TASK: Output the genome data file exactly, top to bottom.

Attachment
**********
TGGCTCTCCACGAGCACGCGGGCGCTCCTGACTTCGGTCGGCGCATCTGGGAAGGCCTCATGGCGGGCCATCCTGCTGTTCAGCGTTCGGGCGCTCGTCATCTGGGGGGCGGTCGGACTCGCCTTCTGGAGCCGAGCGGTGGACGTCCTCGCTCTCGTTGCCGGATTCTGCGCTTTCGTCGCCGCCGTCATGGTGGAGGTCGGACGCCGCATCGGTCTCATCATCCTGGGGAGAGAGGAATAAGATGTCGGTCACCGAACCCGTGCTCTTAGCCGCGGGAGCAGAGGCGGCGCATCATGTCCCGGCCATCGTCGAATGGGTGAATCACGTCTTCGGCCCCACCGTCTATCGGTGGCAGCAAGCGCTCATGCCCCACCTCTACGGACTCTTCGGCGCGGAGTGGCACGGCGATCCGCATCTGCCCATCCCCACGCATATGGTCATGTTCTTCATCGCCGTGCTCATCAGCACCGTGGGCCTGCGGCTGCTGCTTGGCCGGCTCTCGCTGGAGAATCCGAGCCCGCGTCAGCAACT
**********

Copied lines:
TGGCTCTCCACGAGCACGCGGGCGCTCCTGACTTCGGTCGGCGCATCTGGGAAGGCCTCATGGCGGGCCATCCTGCTGTTCAGCGTTCGGGCGCTCGTCATCTGGGGGGCGGTCGGACTCGCCTTCTGGAGCCGAGCGGTGGACGTCCTCGCTCTCGTTGCCGGATTCTGCGCTTTCGTCGCCGCCGTCATGGTGGAGGTCGGACGCCGCATCGGTCTCATCATCCTGGGGAGAGAGGAATAAGATGTCGGTCACCGAACCCGTGCTCTTAGCCGCGGGAGCAGAGGCGGCGCATCATGTCCCGGCCATCGTCGAATGGGTGAATCACGTCTTCGGCCCCACCGTCTATCGGTGGCAGCAAGCGCTCATGCCCCACCTCTACGGACTCTTCGGCGCGGAGTGGCACGGCGATCCGCATCTGCCCATCCCCACGCATATGGTCATGTTCTTCATCGCCGTGCTCATCAGCACCGTGGGCCTGCGGCTGCTGCTTGGCCGGCTCTCGCTGGAGAATCCGAGCCCGCGTCAGCAACT